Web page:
Maybe John Boner is one of the few people to whom I should ascribe a special nickname. He’d be in rarefied company with Joe LIEberman, Pat “Go f*** yourself” Leahy, and That Asshat Michael Chertoff.

In closing: at this rate we’re on target for another record year of bank closures (and even bigger “too big to fail” institutions); too young not to work, too old to get a job; compare and contrast; HealthSouth; more VW; and 8 wacky jobs at great companies. Sorry, these positions are all filled.

Shorties Carpenter’s The Thing

Medical Breakthrough: 2 Hour tuberculosis test. Imagine being able to treat people now without risking that you’re treating something non-existent, and without waiting months to be sure.

When the Cows Come Home: Quite literally.

I owned one once: Bungalows.

On the President and the Economy: ‘Nuff said. Maybe we could use some good old fashioned labor uprising. And where are we going to get the jobs we really need out of tax cuts?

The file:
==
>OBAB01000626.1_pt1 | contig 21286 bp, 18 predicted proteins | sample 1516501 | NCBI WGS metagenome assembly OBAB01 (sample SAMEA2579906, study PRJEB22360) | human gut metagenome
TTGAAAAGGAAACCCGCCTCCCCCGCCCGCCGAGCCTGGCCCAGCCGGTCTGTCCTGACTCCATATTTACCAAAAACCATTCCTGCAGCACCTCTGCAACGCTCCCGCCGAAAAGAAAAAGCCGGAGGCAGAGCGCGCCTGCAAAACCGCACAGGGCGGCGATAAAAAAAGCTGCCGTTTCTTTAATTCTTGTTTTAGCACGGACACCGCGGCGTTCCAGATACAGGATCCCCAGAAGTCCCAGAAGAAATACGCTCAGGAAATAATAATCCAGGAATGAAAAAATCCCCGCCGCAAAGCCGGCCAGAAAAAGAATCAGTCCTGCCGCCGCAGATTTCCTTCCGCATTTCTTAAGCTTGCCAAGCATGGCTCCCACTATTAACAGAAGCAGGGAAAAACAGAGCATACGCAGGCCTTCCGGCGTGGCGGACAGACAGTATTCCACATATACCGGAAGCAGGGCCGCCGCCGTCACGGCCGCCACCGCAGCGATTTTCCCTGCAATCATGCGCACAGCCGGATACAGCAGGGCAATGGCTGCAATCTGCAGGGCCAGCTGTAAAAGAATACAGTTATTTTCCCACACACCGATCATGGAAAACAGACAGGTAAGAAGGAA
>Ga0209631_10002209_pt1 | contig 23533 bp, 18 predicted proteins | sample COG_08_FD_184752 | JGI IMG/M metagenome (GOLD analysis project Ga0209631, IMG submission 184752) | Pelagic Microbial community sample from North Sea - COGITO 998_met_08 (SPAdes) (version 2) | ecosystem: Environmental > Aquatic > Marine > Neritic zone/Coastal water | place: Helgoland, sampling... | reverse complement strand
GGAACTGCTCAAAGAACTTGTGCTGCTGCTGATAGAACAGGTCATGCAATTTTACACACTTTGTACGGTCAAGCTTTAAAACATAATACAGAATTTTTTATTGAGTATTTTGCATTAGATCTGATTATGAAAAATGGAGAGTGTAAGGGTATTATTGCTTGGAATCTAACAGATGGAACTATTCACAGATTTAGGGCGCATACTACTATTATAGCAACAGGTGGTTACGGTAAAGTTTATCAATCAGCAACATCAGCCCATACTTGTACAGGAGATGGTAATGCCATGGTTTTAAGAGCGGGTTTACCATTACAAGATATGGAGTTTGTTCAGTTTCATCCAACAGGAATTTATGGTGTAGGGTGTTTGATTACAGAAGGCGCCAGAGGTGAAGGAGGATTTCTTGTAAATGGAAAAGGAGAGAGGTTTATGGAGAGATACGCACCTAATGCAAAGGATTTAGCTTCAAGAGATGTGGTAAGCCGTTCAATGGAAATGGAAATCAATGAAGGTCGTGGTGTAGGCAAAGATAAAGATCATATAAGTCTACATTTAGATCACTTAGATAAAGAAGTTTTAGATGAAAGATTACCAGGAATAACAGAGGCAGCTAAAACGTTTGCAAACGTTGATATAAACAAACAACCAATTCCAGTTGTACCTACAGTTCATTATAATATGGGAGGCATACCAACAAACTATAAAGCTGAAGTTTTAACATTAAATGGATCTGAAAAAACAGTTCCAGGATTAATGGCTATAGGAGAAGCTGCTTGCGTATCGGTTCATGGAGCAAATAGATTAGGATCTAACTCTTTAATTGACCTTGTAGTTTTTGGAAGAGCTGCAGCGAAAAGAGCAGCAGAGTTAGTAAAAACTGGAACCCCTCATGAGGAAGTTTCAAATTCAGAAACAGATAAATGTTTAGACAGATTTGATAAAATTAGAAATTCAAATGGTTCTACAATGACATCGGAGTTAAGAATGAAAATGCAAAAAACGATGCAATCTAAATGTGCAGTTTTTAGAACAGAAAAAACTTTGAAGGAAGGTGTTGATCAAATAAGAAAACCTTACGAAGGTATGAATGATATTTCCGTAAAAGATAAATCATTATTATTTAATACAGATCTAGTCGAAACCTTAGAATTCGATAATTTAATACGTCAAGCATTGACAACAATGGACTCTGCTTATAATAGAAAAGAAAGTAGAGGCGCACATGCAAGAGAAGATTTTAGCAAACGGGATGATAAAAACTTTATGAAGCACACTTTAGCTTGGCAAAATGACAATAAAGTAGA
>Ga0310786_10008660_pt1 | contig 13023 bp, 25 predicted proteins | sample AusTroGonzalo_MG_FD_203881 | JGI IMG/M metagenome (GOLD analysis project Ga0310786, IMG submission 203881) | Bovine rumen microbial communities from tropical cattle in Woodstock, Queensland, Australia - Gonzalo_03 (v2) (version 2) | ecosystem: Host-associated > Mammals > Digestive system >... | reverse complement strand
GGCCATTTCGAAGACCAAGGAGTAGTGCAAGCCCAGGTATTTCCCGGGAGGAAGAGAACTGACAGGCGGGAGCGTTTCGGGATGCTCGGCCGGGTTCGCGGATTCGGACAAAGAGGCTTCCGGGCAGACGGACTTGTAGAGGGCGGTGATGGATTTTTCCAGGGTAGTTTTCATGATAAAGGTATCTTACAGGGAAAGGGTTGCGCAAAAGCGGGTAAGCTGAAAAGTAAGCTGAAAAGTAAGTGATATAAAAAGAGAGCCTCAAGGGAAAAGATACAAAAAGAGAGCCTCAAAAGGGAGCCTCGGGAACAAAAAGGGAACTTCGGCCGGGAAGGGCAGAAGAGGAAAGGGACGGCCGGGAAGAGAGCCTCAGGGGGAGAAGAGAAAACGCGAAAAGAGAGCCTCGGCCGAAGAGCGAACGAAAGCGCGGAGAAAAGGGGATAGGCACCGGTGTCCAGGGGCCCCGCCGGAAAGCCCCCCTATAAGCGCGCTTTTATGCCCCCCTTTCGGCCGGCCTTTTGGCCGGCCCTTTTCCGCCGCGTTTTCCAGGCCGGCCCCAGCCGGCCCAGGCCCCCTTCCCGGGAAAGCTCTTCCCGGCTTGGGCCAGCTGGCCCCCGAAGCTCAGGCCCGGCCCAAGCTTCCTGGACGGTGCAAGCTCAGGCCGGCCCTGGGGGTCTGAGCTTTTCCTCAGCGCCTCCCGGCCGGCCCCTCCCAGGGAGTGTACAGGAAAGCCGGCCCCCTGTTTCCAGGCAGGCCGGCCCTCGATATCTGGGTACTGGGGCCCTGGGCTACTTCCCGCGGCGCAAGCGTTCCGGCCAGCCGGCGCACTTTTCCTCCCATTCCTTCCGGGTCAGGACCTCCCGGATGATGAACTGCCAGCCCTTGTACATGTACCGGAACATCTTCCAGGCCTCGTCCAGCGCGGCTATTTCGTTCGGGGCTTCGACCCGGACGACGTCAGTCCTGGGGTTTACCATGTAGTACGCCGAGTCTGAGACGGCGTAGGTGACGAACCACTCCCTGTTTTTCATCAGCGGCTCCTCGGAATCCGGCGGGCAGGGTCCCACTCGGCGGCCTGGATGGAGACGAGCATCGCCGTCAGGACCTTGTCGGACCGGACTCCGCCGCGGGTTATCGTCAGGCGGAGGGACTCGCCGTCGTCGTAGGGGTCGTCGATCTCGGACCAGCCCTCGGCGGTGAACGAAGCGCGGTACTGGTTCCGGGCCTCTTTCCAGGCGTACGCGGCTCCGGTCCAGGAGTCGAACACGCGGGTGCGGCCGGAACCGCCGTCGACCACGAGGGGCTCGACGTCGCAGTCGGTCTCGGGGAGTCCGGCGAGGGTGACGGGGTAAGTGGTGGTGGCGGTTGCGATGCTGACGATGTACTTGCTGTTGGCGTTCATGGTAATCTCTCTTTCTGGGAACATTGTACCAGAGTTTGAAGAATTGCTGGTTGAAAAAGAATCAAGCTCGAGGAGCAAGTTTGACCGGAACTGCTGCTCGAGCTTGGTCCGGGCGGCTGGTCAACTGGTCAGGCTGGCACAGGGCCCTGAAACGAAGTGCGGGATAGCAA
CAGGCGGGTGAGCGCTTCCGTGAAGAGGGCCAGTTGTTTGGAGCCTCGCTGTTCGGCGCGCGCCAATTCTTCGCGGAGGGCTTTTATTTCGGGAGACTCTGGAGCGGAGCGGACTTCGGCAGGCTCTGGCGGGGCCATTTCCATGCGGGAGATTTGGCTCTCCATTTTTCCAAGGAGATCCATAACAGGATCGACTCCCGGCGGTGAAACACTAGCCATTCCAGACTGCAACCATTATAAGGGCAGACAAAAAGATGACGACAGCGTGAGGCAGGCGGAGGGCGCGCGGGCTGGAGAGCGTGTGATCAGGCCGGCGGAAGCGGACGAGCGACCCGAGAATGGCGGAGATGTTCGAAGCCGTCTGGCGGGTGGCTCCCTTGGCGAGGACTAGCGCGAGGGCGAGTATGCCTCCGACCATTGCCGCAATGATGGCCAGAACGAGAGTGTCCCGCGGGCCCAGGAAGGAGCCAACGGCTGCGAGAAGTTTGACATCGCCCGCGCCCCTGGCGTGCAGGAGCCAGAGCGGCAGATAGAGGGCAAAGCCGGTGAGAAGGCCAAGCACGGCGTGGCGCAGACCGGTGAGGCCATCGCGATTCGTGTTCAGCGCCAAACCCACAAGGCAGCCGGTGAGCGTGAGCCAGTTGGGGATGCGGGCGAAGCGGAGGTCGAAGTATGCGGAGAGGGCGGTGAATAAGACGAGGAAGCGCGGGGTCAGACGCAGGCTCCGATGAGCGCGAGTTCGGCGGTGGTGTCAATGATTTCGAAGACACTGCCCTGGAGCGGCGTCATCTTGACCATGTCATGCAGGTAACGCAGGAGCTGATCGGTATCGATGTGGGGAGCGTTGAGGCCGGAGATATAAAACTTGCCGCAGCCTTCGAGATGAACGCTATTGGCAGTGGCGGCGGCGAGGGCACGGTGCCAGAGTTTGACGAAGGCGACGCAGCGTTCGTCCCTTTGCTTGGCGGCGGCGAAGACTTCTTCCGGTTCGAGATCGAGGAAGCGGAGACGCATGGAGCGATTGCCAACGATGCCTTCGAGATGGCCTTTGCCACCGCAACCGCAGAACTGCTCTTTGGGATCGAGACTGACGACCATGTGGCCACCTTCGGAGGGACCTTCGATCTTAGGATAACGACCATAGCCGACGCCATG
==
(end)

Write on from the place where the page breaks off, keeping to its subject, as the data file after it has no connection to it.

I am Lawful Evil: Heh.

Right On: Essential elements of filibuster reform.

About Effing Time: “You know, maybe we should hold banks to some sort of minimum capital standards!”  D’ya think??

Speaking of the Banks: Refreshing Candor.

Dave Nails It: “Can’t get by on $250K? Try leaving your bubble!”

One of the Smarter Things I’ve Read about Yesterday’s Court Ruling: Remember, only the individual mandate has been thrown out.

Worth Thinking About: I don’t agree with all of it, but these are things we need to think about.

I love Radly Balko: In an intellectual way of course. On the TSA and ACLU.

The 99ers: read this.

Hope for Following the Law: cracking down on firms that just turn employees into contractors.

Fail: The War on Drugs.

Robert Reich: Enthusiasm Gap.

That’s it for today. Keeping it Short but sweet.

Senate Republicans Acting Like Toddlers

Or, Senate Decides its Just Fine to be a Wholly Owned Subsidiary of the Fortune 500 and Special Interests.

Seriously. The Senate voted 57 to 41 on largely party lines to defeat what Harry Reid called “a bill whose principles both parties once supported and that 9 in 10 Americans want us to pass,” despite the fact that none other than the Supreme Court encouraged Congress to clarify the law on required disclosure of political donations.

Color me disgusted. They are in effect saying “NO! I want candy for dinner and you can’t stop me!”